On June 2nd Ashley Grimm’s world changed forever. The Idaho mother was driving her five children home when a large rock rolled in front of her car sending them plummeting into the side of a cliff. The collision caused her van to roll, killing her four-year-old son Titus, who had – moments earlier – managed to unbuckle his seatbelt.

After the crash, may people who read the story offered cruel comments about her situation, claiming she "deserved it" and that her "children should be taken" from her. In response Ashley took to Facebook with her story sharing the importance of never judging another parent. Something I feel so strongly about.

In the post Ashley explains that her youngest son was notorious for doing “everything he could” to unbuckle his seatbelt despite them trying everything they could.

“We tried five point harness seats, boosters, I believe even zip ties at one point (probably not safe either) but he always viewed it as a superhero challenge,” she wrote. "On average, I would usually pull over three or four times on any given trip to firmly make him buckle up again.”

Only five minutes into their journey, 4-year-old Titus lived up to his superhero status and had already managed to unbuckle.

Here is what she had to say to the critics and to all mothers everywhere.

"The news reported the death of my child as if they were reporting that the weather might change, or a new planet had been discovered. I was thankful they reported that no drugs or alcohol had been a factor. But that's not what hurt. The readers commented the cruelest things about how horrible of a mother I was. How I deserved it. How my children should be taken from me. I wanted to punch them, shake them. Tell them how close we were, how hard I fought to keep him safe. How we had a special good night kiss and a designated McDonald's date each week. I wanted to scream that he always told me he wanted to marry me, that I was the best mama ever. That he built me Lego ships, took naps in my bed while holding my hand with his dimpled little fingers.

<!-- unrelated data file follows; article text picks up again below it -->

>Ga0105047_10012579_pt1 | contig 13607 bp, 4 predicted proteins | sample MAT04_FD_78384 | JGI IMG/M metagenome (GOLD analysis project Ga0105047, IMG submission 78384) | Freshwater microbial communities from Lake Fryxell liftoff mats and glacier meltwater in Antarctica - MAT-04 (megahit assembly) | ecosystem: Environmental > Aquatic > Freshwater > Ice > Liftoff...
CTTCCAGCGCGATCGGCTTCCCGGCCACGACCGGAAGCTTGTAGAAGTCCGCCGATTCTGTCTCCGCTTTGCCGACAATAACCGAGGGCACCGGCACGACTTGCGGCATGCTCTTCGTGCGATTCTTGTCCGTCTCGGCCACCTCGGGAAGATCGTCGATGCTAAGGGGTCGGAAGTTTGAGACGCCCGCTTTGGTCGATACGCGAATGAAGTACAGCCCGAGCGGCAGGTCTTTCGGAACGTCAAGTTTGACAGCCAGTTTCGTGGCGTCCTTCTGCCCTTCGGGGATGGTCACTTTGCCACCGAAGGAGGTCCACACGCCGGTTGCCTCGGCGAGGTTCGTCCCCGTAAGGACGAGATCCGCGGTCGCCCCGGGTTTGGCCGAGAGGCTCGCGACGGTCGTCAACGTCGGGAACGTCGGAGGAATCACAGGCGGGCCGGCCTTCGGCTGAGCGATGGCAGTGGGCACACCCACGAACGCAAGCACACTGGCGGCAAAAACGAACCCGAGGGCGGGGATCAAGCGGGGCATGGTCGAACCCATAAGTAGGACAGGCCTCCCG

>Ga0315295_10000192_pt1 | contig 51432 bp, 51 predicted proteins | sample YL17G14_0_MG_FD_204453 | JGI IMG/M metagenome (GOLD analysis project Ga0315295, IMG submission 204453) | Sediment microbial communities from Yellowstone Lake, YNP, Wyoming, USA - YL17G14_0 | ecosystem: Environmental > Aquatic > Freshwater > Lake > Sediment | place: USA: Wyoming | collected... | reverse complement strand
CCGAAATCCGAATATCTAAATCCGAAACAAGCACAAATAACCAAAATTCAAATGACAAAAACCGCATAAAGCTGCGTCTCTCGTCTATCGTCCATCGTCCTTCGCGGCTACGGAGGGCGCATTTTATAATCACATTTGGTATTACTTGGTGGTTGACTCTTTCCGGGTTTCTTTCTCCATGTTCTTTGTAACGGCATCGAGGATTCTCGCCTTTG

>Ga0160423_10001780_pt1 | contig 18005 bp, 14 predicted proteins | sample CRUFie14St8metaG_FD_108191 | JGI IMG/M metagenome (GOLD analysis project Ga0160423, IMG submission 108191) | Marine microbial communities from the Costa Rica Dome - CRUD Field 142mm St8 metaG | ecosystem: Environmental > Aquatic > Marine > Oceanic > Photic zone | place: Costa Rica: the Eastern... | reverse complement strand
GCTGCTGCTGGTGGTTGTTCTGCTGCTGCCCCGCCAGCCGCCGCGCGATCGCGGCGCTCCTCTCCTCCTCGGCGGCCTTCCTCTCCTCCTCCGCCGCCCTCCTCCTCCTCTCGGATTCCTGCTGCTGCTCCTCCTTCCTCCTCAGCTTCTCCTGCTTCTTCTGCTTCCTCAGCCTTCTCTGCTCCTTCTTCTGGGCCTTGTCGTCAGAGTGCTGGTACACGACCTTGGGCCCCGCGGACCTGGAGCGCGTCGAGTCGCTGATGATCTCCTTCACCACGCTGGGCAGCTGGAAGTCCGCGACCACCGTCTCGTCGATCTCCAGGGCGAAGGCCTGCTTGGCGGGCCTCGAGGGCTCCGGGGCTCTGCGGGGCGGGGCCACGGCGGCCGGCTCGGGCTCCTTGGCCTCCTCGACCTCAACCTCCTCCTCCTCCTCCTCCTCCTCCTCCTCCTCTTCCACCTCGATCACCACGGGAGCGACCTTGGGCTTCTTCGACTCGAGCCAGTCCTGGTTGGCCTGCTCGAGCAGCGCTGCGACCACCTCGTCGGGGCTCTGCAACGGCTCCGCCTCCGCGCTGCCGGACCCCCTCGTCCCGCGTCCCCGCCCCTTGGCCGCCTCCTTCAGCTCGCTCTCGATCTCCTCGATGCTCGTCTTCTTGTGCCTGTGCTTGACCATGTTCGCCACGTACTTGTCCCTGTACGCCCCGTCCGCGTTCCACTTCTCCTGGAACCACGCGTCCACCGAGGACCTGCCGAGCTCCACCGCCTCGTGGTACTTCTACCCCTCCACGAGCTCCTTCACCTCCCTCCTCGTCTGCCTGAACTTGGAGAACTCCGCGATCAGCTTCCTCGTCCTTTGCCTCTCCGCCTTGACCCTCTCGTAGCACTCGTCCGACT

But no one would have listened anyway. I feel led to write this to all you Mamas because I have a longing to look each of you in the eyes and tell you this: "Hold your babies tight". That's all I want to shout to the world.

I'm not who I once was; death and loss changes a person from the inside out.

I have held my dead sons body in the middle of a highway while I rocked him and screamed - no ordered God to bring him back.

I have chosen a funeral plot for my four year old boy as I contemplated jumping from the cliff the cemetery overlooks just so I could be where he is.

I have purchased a 200 dollars superhero outfit for my son to wear as he decomposes in the earth.

I have kissed a corpse over and over and wept as I traced over every feature of his ice cold face and held his still dimpled, but lifeless hands.

I have slept in a cemetery just to try and take one more nap with him. I talk to the dirt. To the ground where he lies with his lovey blanket and his avengers outfit.

And what I want to say (if you've read this far, you're so patient and so kind) is this. And you can share it with any mama you know.

Maybe finishing broccoli at dinner isn't as important as we might think. Watch how your children eat, soak in their hatred for corn (oh how Titus hated corn). Maybe they can still have ice cream - even just sometimes - while those veggies still sit on their plate.

Learn to pretend. Get into their world. Learn to play the Xbox with them. Embrace their beautiful, fleeting imagination. Let them really believe that they are Captain America or Queen Elsa. Get in their mind, see how they tick. The dishes will still be there.

Take every hug and kiss they bring you - even the twenty fifth one they use just to get out of bed at night. And really squeeze them.

Stop and look at the bugs, the rocks, the sticks, the sunset. Slow down mama, slow down.

Tell them you love them. But look in their eyes and say it like you mean it. Tell them they can do anything - anything they set their mind to.

Yes, we must hold them accountable but sometimes- maybe grace is the answer. Maybe, just maybe, they won't end up ruined if we let some things slide.

Never judge another mama. We don't know the whole story, we don't know. We just don't know.

Go hug your babies right now. Soak in their smell, look at the innocent sparkle in their eyes that is lost somewhere between childhood and adulthood. Really feel how they squeeze you. Set down your phone and see them through the lens of your eyes not only the lens of your camera. Remember the feeling of their head on your shoulder, their hand in yours, their sloppy kisses on your cheeks. Nurse them one more time. Sleep is overrated. Listen five minutes longer about Star Wars, minecraft and Disney princesses.

Mamas, hold your children tight. How blessed you are to have been entrusted with such unique, beautiful, tiny humans.

From my heart to yours,



Wishing Ashley all the love and light as she grieves her baby boy. I know I'll be hugging my superhero extra tight for you mama. xx You can view her full post here. If  you feel inclined her friend has set up a Go Fund Me account.